Its Anno's love letter to humanity and also his middle finger to convention. Its is one of the most important pieces of animation ever made and one of the most important pieces of art created in the last twenty years.

That being said, its sort of useless unless you've watched the series, subtitled and well translated. Its also sort of useless if you do not watch it with a caring, keen eye and an open mind. Dont expect to understand it conventionally. Its the punchline in a joke that you may never get.

Also, the american "direction" is absolutely nightmarish and the new translation questionable. Listening to the "director" commentary is like listening to some horrible person misinterperet your family photo albums. Amanda Winn Lee is simply not capable of acting, directing or producing something of this magantude, despite her gumption or opinions on the matter. do not, i repeat DO NOT watch this series or the film dubbed.

But no manner of nerdy american translation can ruin the raw genius at work in this film. Anno can still be felt and heard, and the quality of the images sure beats your best friend's cousin's fan-subbed bootleg. Take two weeks, watch the series, fall in love. Then take a night, turn out the lights, watch this film, get your heart beautifully broken.
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on June 4, 2002
First released to Japanese movie theaters in 1997, Death & Rebirth is a double feature summarizing the Evangelion TV series and preparing viewers for the End of Evangelion. Evangelion: Death is a 45 minute long collection of footage from the first 24 Evangelion TV episodes, expanded by a small amount of new footage, that introduces the Evangelion characters and the themes and characterizations that surround them. The 27 minute long Evangelion: Rebirth is the beginning of an alternate, more action oriented conclusion to the Eva TV series that begins directly after the conclusion of TV episode 24 and disregards original TV episodes 25 & 26.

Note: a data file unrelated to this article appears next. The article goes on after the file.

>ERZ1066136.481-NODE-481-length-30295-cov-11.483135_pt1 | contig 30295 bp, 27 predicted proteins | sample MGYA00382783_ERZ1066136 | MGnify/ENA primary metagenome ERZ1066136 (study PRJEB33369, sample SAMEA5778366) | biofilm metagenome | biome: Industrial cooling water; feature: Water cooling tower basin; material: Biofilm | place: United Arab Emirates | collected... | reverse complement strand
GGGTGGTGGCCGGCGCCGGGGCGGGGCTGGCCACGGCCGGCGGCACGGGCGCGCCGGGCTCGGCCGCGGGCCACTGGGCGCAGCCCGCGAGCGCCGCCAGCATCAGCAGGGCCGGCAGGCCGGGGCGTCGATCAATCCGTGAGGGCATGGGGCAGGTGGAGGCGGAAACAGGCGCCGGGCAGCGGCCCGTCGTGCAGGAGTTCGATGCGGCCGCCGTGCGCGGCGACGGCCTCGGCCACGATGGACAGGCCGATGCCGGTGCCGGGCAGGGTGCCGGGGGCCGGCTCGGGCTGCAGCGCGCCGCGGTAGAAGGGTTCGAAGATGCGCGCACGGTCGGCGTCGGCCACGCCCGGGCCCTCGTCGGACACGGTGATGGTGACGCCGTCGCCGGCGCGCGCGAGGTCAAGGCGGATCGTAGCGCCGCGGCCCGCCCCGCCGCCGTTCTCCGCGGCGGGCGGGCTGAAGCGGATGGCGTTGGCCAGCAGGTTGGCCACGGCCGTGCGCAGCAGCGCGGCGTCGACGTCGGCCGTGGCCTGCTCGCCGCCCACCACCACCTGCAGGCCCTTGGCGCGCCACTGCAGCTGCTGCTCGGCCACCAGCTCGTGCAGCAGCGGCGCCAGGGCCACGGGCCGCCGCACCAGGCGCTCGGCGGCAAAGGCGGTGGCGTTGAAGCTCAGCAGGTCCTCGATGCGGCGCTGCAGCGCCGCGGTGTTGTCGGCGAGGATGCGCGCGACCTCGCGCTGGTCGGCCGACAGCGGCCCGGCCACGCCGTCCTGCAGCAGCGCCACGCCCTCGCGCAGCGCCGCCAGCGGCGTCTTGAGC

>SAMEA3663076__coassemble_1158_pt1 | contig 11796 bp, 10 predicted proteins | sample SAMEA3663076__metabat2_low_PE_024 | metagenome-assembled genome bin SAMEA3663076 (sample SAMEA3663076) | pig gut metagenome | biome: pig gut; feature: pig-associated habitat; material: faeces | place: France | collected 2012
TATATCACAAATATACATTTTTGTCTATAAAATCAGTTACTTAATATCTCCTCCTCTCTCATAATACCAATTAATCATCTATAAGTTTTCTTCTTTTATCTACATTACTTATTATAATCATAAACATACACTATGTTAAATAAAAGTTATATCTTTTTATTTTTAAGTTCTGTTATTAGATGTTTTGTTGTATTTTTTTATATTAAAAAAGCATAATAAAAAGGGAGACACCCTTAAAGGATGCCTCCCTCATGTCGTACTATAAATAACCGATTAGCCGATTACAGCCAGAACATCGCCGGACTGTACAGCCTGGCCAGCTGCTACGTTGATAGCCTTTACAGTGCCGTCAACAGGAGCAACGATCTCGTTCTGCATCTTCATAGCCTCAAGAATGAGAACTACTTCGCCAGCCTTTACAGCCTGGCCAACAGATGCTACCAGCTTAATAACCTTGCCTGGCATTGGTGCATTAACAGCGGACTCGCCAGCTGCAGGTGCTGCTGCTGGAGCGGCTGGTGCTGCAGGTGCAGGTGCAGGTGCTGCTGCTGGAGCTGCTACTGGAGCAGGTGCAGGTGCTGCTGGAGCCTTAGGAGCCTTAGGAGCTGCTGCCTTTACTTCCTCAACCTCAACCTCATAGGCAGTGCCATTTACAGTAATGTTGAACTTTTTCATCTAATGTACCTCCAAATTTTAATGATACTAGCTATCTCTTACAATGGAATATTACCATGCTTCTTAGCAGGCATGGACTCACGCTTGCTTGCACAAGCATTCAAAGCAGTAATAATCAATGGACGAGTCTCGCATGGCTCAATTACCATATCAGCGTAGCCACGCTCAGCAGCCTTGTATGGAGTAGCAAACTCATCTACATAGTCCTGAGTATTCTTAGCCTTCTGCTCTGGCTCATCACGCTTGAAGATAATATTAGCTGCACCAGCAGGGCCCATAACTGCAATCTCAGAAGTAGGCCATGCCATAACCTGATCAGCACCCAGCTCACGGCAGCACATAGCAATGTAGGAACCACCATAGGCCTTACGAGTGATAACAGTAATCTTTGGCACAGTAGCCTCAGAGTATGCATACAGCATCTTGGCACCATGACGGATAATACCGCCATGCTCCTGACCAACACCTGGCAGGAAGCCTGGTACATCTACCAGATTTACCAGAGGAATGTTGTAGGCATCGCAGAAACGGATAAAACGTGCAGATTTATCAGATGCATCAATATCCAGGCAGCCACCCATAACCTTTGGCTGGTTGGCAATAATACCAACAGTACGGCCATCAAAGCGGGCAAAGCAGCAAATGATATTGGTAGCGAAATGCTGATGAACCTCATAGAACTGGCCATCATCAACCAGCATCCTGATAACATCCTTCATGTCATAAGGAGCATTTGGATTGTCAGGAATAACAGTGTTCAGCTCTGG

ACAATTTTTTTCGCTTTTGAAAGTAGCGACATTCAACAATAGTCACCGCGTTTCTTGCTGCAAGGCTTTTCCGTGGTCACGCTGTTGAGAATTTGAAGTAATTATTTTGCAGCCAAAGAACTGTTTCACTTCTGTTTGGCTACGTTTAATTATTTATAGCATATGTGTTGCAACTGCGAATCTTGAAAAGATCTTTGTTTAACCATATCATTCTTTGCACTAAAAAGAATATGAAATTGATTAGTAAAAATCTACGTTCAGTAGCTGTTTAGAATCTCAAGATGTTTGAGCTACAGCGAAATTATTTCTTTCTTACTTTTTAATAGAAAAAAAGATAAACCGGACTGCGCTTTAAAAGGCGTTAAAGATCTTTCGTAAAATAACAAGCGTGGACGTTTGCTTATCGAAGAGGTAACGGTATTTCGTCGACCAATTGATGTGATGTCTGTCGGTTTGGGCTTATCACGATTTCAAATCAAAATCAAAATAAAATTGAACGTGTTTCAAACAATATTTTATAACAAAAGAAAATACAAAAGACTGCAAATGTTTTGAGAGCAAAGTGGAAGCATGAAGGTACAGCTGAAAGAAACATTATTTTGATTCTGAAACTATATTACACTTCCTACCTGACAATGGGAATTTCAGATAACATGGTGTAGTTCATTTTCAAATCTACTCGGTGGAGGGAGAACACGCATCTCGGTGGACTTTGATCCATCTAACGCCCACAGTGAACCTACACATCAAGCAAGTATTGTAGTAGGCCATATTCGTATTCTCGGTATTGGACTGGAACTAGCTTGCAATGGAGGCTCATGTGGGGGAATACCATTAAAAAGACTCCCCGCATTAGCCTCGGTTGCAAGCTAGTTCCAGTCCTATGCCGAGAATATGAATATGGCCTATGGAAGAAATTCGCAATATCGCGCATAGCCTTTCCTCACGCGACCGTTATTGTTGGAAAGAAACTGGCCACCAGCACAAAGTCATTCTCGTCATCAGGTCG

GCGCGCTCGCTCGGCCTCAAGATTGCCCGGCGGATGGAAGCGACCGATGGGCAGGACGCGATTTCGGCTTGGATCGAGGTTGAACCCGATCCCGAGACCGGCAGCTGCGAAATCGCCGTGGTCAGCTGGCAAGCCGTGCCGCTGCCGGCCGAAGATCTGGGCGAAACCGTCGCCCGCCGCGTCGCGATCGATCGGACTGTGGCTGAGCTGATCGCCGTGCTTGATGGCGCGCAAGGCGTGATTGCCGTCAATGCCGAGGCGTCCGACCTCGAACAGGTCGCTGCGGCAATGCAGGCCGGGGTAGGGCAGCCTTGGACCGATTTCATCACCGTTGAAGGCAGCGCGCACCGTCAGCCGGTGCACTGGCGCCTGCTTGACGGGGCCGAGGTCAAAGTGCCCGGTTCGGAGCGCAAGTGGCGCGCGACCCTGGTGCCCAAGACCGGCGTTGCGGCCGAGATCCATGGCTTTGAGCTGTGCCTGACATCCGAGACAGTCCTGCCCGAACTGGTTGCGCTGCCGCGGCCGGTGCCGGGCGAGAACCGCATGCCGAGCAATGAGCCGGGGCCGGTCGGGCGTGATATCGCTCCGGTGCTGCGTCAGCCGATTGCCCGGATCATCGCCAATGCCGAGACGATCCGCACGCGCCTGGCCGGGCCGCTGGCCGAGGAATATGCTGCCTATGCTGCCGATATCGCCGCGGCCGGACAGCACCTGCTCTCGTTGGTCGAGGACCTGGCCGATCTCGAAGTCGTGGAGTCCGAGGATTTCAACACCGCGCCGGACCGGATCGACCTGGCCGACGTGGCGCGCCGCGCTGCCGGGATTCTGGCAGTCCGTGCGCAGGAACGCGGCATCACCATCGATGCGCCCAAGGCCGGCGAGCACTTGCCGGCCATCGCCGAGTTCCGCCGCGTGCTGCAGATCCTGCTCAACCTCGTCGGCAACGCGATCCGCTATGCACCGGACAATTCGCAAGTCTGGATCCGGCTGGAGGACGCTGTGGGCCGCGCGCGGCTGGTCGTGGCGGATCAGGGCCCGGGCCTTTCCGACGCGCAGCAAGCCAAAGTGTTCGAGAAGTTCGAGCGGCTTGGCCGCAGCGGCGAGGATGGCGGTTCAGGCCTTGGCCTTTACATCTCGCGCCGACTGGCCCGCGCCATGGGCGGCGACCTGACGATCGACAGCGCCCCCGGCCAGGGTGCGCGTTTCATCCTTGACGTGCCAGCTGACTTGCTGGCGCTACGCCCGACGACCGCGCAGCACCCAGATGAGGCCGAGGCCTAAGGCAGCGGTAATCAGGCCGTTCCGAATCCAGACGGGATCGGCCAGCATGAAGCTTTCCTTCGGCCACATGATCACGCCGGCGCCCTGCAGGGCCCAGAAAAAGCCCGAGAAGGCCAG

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on October 3, 2002
Death is a very quick recap of the series. I didn't really care for this half of the movie. I can watch the series over and over again and still be completely captivated by it. I thought the "Death" recap was too fast and distant. I was actually quite bored by it and found it very hard to sit through it.
Rebirth is the first 30 minutes or so of the movie. When I ordered this I wasn't sure or not if this footage was also included on the End of Evangelion DVD or not.
*The entire "Rebirth" section on this disc is also on the End of Evangelion DVD.*
Before I received my copy of End of Evangeion I was extremely impressed with the "Rebirth" part of this movie. I also loved the special features. Now that I have the End of Evangelion DVD I'm pretty sure this disc will never find it's way back in my DVD player.
If you are on a tight budget and you already have or have seen the eva series this dvd is pretty pointless now that End of Evangelion has been released. If you are a collector you should definatly get it to help complete your collection and you will probably enjoy the special features.
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Ever since I started watching anime (which has not been all that long), I have been curious about some of the big series. Like the nearly infinite number of Gundam's, the Lodoss series, and, of course, Evangelion. The latter has such universal popularity that I finally decided to try it. Put off by the price of the episodes I was attracted to this DVD, because of its two features, 'Death' was a recap of the series, and 'Rebirth' would provide some insight into its ending and meaning.